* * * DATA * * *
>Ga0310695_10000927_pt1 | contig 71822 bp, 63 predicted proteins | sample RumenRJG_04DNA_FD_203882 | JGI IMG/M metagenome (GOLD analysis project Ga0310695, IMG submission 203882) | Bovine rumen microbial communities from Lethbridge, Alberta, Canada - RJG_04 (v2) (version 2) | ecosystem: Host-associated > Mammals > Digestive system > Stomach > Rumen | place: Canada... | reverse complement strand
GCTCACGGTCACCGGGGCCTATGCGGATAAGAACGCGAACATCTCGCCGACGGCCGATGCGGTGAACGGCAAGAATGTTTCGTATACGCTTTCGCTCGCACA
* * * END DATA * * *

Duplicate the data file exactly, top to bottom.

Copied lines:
>Ga0310695_10000927_pt1 | contig 71822 bp, 63 predicted proteins | sample RumenRJG_04DNA_FD_203882 | JGI IMG/M metagenome (GOLD analysis project Ga0310695, IMG submission 203882) | Bovine rumen microbial communities from Lethbridge, Alberta, Canada - RJG_04 (v2) (version 2) | ecosystem: Host-associated > Mammals > Digestive system > Stomach > Rumen | place: Canada... | reverse complement strand
GCTCACGGTCACCGGGGCCTATGCGGATAAGAACGCGAACATCTCGCCGACGGCCGATGCGGTGAACGGCAAGAATGTTTCGTATACGCTTTCGCTCGCACA